September 11th. 9/11. 9 - 1 - 1.
The repercussions from that day are many and diverse, aside from the obvious holes in the ground and in our hearts.
The wound -- the pandemic pain and suffering that we all shared with one another and the families of the fallen -- is still here even though it's scabbed over now. I suspect, however, that it wouldn't take much to knock the scab off and start the blood flowing all over again. I think the kerfuffles over Koran-burning and mosque-building the last couple of weeks are proof positive of that suspicion.
For the last 8 years, I've gotten pretty contemplative during the days leading up to this date, as have most Americans, I imagine.
My younger cousin posted on Facebook this morning that she had just dropped off her young children at school when the first plane hit. She firmly believes her oldest is now a Cadet at West Point as a direct consequence of that day's events.
Pepper was on one of the first civilian flights cleared to take off on September 14th. He was headed to a meeting originally scheduled to take place at the Pentagon, but re-located after al-Qaeda crashed a plane into it. There had been friends in the Pentagon that September morning. It was hard to watch him get on that plane.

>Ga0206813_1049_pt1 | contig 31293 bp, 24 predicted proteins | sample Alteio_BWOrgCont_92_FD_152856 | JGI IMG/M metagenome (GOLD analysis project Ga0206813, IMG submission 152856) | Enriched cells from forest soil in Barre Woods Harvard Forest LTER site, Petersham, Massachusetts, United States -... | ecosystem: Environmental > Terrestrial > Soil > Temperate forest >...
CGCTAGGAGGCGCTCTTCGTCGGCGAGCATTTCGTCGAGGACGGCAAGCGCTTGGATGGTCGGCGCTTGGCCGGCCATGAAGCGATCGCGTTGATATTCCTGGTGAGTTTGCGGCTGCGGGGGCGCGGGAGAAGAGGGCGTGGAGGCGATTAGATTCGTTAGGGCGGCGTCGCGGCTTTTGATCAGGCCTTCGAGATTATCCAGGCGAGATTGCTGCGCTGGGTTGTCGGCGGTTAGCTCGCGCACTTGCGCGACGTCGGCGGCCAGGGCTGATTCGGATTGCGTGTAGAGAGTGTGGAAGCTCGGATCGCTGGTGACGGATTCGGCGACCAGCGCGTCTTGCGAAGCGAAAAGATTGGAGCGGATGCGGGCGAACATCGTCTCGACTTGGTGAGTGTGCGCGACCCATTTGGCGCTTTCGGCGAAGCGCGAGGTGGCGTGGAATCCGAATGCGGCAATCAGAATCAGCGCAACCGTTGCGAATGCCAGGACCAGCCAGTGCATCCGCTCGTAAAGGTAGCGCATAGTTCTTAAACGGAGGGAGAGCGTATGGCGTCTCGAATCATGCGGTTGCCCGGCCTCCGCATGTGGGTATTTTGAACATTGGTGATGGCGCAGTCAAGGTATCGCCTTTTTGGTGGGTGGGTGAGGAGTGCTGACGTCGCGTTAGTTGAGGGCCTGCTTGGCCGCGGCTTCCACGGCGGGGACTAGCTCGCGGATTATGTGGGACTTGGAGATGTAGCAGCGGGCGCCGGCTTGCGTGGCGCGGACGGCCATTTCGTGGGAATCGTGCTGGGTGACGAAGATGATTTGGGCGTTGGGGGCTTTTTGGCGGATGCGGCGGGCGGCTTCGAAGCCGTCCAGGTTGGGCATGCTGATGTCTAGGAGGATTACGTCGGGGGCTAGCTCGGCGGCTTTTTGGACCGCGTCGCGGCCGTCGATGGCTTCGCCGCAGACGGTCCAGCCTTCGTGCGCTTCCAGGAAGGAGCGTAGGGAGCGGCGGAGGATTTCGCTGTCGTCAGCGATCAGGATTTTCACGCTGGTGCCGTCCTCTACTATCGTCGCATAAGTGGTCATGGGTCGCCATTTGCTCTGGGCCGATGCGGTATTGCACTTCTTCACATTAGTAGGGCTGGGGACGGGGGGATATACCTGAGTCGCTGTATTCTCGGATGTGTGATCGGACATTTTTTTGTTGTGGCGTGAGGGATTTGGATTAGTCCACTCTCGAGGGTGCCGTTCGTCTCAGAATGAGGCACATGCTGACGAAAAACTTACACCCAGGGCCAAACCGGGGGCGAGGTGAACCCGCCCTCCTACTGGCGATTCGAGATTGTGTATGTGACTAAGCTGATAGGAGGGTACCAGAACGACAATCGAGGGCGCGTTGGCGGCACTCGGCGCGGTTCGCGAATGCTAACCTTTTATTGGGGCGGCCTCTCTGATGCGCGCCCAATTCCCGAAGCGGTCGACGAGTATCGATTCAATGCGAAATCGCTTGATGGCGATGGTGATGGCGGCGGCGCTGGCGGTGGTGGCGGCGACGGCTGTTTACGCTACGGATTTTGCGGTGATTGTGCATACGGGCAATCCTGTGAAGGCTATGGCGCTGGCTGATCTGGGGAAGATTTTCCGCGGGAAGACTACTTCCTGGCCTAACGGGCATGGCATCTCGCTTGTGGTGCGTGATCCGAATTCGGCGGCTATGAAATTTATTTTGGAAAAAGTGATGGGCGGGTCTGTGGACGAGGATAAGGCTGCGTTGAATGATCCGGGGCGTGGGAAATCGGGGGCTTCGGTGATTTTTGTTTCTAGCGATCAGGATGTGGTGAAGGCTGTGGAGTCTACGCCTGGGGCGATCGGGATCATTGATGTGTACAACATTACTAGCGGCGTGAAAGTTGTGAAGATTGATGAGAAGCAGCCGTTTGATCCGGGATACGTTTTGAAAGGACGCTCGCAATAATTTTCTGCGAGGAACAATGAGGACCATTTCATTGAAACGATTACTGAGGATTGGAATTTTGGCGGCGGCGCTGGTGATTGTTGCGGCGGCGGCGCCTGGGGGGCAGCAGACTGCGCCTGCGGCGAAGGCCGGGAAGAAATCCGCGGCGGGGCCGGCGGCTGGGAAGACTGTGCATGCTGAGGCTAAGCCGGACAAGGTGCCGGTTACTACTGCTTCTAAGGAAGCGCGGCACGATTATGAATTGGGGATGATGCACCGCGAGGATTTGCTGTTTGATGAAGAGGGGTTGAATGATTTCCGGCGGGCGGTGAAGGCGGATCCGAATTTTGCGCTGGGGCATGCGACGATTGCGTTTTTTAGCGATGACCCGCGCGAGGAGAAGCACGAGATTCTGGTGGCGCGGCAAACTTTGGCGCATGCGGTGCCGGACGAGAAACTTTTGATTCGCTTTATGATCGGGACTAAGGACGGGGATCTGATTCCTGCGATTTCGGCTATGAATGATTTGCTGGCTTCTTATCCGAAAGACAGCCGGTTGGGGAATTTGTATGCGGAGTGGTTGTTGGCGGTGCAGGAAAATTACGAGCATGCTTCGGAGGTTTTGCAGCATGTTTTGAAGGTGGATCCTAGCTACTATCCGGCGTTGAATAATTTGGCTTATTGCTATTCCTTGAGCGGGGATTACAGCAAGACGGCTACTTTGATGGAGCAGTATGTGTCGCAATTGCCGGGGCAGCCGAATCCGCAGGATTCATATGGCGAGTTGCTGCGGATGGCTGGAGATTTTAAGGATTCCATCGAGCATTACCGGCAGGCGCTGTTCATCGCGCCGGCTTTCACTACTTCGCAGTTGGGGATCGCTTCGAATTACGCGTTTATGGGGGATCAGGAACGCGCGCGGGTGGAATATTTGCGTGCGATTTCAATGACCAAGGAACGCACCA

We all recall where we were, what we were doing, how life changed after the towers fell. My own life changed dramatically but, oddly, for the better after that day.
Having moved down to New Orleans full-time only a couple of months beforehand, I knew but a few souls in the whole city and those few were still just passing acquaintances. My father was in Little Rock. All the kids were out of the house, married or in college towns in Arkansas and Louisiana. On the 11th, the girls badly wanted to ditch classes and run to mama's and daddy's arms for comfort as they did when they were little, but we encouraged them to stick it out where they were. That sounds like "tough love" but, truth be told, we were scared to put them on the highways, not knowing what was next and conjuring up Armageddon. It was a very, very lonely time.
The week following the attacks, I saw a newspaper article about a service designed to support local military families that had been affected. I called the telephone number in the article, and when the voice at the other end of the line asked how she could help me, I replied that I wasn't seeking help, I wanted to volunteer with the program. She handed the phone to a man who has since become a close friend, and that conversation led me to eventual membership in the Mayor's Military Advisory Committee, The Military Officers' Wives' Club, and ESGR (Employer Support of the Guard and Reserve). September 11th molded my life in New Orleans and blessed me with new friends and volunteer opportunities.
I'm not sure why, but I never really appreciated that blessing until this year: out of disaster came a fresh start; out of reflection came recognition.
Would that it could be that way for the world.